Kindness. According to Motherly’s 2019 State of Motherhood survey, 46 percent of moms say this is the number one character trait they want to cultivate in their children. Kindness came out ahead of other positive qualities such as respect, resilience, open-mindedness, curiosity, intelligence, braveness, generosity, and tolerance.
Maurice Elias, director of the Rutgers Social-Emotional Learning Lab, says the first step in kindness for a young child is helping. Elias believes that doing good and helping others is integral to helping demonstrate the value of kindness to your child. For example, by bringing them along when you drop off donations at a food or clothing drive or volunteering together at a soup kitchen during a holiday, parents show their children that being kind can make a big difference in the lives of others in need.
In her blog on Allforkids.org, Ellie Kapsalis concludes that “Teaching your children about the act of giving will show them how to live life with abundance. Through philanthropy, their hearts will become rich, and they will develop deeper empathy, organizational skills, collaboration, and leadership. Children become witnesses to the differences they make when we provide them a platform to cultivate change. Children learn by example, so setting that example is essential.”
Children also learn by doing, and last month, Montclare students had an opportunity to do their own acts of kindness when the school’s two, three, and four-year-olds jumped on tricycles in the school gym, enthusiastically pedaling to complete as many circuits as possible in their efforts to raise dollars in support of St. Jude Children’s Research Hospital.
Familiar to many, the hospital, founded by Danny Thomas, has been on a mission to “advance cures, and means of prevention, for catastrophic pediatric diseases through research and treatment.” Treatments developed at St. Jude have helped push the overall survival rate for childhood cancer from 20% when the hospital opened in 1962 to more than 80% today.
Adhering to Covid safety protocols, Montclare staggered trike sessions by class, beginning early in the morning and continuing throughout the day. In total, 45 two-year-olds, 42 three-year-olds, and 37 four-year-olds circled the gym for over five hours, and with the help of their equally philanthropic and dedicated parents, they raised more than $13,000 to help the children of St. Jude. While the event is an annual one for the research hospital, it was the first year Montclare participated.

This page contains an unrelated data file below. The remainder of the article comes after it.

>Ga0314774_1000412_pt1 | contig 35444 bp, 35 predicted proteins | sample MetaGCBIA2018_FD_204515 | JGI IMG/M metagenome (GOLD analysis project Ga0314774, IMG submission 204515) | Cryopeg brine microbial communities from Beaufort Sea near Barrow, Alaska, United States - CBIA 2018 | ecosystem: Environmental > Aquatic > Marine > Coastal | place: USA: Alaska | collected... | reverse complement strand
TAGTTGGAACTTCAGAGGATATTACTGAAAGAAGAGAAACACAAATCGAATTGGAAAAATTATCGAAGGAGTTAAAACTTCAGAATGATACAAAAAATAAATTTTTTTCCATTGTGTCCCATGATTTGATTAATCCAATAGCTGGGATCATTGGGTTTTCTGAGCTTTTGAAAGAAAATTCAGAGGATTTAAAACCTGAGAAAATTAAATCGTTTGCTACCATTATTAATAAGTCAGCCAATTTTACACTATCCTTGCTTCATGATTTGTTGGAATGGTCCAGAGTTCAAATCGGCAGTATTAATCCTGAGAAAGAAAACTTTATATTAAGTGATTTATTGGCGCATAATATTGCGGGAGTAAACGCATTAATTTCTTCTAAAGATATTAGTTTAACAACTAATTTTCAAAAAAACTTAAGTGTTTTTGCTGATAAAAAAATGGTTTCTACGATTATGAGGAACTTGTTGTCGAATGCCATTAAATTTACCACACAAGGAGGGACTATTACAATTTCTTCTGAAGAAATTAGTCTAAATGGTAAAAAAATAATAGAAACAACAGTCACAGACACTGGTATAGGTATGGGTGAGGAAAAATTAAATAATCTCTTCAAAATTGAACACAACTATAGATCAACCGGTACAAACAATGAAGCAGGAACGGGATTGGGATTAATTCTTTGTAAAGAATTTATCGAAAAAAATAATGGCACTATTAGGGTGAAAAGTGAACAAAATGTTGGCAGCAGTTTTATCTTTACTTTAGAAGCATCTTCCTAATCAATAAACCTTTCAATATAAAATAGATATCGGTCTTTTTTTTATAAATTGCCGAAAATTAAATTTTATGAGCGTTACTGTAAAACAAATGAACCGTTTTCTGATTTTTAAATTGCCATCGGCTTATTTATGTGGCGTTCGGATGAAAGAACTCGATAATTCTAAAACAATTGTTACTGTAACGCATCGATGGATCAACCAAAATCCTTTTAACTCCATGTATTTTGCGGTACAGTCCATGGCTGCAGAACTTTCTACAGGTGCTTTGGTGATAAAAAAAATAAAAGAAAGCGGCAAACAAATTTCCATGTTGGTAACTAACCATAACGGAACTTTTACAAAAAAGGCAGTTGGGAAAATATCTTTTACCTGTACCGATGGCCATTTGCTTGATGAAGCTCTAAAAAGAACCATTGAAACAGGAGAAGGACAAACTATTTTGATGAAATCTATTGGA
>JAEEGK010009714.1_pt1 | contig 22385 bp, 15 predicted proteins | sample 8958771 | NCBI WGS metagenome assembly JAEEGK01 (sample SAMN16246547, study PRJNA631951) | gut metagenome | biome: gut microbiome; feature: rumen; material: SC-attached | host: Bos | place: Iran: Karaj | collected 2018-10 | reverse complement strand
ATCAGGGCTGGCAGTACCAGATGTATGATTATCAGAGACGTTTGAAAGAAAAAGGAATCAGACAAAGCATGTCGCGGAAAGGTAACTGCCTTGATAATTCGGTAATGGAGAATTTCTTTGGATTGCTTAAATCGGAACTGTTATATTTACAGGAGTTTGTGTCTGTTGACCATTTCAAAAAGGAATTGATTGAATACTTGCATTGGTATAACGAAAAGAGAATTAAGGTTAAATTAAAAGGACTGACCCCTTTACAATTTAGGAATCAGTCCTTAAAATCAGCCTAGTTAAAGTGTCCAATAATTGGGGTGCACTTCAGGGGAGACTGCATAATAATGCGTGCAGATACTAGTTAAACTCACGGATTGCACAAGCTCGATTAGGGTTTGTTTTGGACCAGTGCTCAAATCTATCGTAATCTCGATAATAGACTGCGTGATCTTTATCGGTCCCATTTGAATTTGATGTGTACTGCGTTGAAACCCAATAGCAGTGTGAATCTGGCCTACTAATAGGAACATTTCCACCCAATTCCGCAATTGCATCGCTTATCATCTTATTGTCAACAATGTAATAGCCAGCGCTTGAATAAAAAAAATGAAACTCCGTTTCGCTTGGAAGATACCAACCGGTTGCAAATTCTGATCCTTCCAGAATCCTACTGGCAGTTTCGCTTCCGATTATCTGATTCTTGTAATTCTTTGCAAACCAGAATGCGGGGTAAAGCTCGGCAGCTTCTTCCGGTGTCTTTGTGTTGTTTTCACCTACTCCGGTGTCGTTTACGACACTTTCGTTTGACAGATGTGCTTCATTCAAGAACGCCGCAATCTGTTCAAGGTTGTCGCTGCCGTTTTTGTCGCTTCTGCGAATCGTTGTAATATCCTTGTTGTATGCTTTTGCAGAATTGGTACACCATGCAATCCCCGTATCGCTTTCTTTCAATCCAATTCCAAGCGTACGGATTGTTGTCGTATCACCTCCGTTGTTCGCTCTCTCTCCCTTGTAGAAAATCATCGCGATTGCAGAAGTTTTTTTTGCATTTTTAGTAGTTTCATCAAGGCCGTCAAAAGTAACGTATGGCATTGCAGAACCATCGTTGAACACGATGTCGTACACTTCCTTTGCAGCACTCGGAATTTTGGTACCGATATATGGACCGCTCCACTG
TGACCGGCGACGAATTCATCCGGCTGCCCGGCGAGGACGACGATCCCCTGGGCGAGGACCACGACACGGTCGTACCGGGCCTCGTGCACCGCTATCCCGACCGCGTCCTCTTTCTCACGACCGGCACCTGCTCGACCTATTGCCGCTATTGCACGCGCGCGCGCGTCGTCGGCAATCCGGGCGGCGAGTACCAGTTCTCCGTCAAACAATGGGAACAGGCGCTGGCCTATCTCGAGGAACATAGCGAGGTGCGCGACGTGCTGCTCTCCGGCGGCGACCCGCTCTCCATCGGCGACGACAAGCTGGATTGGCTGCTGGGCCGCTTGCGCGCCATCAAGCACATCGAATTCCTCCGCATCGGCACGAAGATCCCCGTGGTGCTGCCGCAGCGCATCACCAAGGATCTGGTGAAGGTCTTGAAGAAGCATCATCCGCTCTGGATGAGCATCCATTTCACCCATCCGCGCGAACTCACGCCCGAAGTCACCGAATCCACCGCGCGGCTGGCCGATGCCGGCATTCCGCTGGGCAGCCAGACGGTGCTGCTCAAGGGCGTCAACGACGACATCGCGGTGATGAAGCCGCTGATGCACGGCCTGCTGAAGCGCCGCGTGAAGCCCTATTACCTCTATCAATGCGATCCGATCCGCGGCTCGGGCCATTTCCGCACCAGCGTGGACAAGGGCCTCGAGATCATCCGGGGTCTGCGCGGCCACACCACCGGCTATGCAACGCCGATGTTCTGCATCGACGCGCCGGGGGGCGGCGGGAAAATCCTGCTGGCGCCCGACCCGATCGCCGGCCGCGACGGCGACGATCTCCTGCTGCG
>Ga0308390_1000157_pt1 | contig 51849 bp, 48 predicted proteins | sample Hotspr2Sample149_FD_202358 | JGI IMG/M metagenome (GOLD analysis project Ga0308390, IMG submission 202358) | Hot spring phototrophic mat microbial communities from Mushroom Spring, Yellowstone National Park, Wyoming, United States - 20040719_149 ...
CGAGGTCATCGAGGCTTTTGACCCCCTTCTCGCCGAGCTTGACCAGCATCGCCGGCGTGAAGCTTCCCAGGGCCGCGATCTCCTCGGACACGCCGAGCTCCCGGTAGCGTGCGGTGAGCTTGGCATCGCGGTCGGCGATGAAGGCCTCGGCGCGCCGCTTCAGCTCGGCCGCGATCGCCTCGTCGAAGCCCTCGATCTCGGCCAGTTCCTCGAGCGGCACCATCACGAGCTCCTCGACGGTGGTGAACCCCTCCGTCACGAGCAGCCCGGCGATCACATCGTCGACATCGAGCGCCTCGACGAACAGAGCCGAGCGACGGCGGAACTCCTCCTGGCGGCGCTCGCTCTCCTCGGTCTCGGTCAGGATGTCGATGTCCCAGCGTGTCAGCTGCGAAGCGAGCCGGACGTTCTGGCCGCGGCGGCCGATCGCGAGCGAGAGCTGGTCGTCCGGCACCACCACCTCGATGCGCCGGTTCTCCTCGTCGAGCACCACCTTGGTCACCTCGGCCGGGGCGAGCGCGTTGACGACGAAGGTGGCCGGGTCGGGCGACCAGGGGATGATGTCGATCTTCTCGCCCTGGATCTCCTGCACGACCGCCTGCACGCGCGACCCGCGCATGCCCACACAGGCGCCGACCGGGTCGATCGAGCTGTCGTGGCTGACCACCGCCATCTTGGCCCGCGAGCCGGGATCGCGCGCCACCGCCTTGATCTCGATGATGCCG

“The overwhelming support from our parents, and the incredible fun had by our students while participating in an activity that supports all of our values and the school’s emphasis on social-emotional learning for which kindness, compassion, and empathy are key characteristics, ensures that the St. Jude’s Trike-A-Thon will become an annual tradition here,” said Executive Director, Cathy Makropoulos.
And that tradition will continue to directly contribute to the significant research conducted at St. Jude while furthering one of its most notable attributes. At St. Jude’s, no child is denied treatment based on race, religion, or a family’s ability to pay. Families never receive a bill from St. Jude for treatment, travel, housing, or food — because St. Jude’s believes “all a family should worry about is helping their child live.”
The funds raised through Montclare’s very first Trike-A-Thon, and those that follow, will help St. Jude keep that promise.